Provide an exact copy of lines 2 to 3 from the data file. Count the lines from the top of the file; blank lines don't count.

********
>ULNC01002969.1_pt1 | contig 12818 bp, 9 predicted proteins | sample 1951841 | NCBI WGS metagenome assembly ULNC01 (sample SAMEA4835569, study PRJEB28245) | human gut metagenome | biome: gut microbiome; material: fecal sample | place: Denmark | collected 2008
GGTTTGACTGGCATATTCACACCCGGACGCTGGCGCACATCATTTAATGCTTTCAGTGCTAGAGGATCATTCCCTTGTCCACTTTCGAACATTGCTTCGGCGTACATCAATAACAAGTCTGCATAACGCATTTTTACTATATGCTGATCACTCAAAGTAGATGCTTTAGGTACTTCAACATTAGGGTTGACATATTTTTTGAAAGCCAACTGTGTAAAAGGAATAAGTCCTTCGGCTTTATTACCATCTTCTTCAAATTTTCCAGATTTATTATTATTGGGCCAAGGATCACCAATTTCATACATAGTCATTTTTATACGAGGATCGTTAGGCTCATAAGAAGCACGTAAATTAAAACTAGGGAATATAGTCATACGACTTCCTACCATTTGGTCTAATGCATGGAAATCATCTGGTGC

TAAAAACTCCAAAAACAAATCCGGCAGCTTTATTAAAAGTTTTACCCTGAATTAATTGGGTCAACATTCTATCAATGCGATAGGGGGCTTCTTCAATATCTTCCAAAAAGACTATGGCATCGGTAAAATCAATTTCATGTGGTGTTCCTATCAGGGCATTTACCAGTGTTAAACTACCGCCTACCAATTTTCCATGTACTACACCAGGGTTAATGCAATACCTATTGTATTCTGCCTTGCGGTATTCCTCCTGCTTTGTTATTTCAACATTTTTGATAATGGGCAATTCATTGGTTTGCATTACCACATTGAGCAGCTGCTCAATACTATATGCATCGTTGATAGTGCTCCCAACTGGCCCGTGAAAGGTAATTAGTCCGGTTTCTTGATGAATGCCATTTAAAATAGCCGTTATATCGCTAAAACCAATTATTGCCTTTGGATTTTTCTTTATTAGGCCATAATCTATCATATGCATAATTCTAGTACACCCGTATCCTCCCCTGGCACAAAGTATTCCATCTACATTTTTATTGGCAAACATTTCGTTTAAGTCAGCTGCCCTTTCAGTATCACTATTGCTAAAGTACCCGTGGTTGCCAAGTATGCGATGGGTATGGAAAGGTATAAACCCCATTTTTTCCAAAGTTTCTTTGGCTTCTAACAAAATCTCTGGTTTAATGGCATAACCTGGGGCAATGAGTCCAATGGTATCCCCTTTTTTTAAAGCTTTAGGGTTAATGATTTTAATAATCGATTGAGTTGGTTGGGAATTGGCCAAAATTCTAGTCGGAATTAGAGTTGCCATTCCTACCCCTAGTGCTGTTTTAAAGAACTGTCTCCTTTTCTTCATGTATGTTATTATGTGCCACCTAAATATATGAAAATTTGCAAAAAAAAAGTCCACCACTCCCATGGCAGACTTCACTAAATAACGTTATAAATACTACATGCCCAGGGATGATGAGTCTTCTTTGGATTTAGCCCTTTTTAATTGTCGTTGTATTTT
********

GGTTTGACTGGCATATTCACACCCGGACGCTGGCGCACATCATTTAATGCTTTCAGTGCTAGAGGATCATTCCCTTGTCCACTTTCGAACATTGCTTCGGCGTACATCAATAACAAGTCTGCATAACGCATTTTTACTATATGCTGATCACTCAAAGTAGATGCTTTAGGTACTTCAACATTAGGGTTGACATATTTTTTGAAAGCCAACTGTGTAAAAGGAATAAGTCCTTCGGCTTTATTACCATCTTCTTCAAATTTTCCAGATTTATTATTATTGGGCCAAGGATCACCAATTTCATACATAGTCATTTTTATACGAGGATCGTTAGGCTCATAAGAAGCACGTAAATTAAAACTAGGGAATATAGTCATACGACTTCCTACCATTTGGTCTAATGCATGGAAATCATCTGGTGC

TAAAAACTCCAAAAACAAATCCGGCAGCTTTATTAAAAGTTTTACCCTGAATTAATTGGGTCAACATTCTATCAATGCGATAGGGGGCTTCTTCAATATCTTCCAAAAAGACTATGGCATCGGTAAAATCAATTTCATGTGGTGTTCCTATCAGGGCATTTACCAGTGTTAAACTACCGCCTACCAATTTTCCATGTACTACACCAGGGTTAATGCAATACCTATTGTATTCTGCCTTGCGGTATTCCTCCTGCTTTGTTATTTCAACATTTTTGATAATGGGCAATTCATTGGTTTGCATTACCACATTGAGCAGCTGCTCAATACTATATGCATCGTTGATAGTGCTCCCAACTGGCCCGTGAAAGGTAATTAGTCCGGTTTCTTGATGAATGCCATTTAAAATAGCCGTTATATCGCTAAAACCAATTATTGCCTTTGGATTTTTCTTTATTAGGCCATAATCTATCATATGCATAATTCTAGTACACCCGTATCCTCCCCTGGCACAAAGTATTCCATCTACATTTTTATTGGCAAACATTTCGTTTAAGTCAGCTGCCCTTTCAGTATCACTATTGCTAAAGTACCCGTGGTTGCCAAGTATGCGATGGGTATGGAAAGGTATAAACCCCATTTTTTCCAAAGTTTCTTTGGCTTCTAACAAAATCTCTGGTTTAATGGCATAACCTGGGGCAATGAGTCCAATGGTATCCCCTTTTTTTAAAGCTTTAGGGTTAATGATTTTAATAATCGATTGAGTTGGTTGGGAATTGGCCAAAATTCTAGTCGGAATTAGAGTTGCCATTCCTACCCCTAGTGCTGTTTTAAAGAACTGTCTCCTTTTCTTCATGTATGTTATTATGTGCCACCTAAATATATGAAAATTTGCAAAAAAAAAGTCCACCACTCCCATGGCAGACTTCACTAAATAACGTTATAAATACTACATGCCCAGGGATGATGAGTCTTCTTTGGATTTAGCCCTTTTTAATTGTCGTTGTATTTT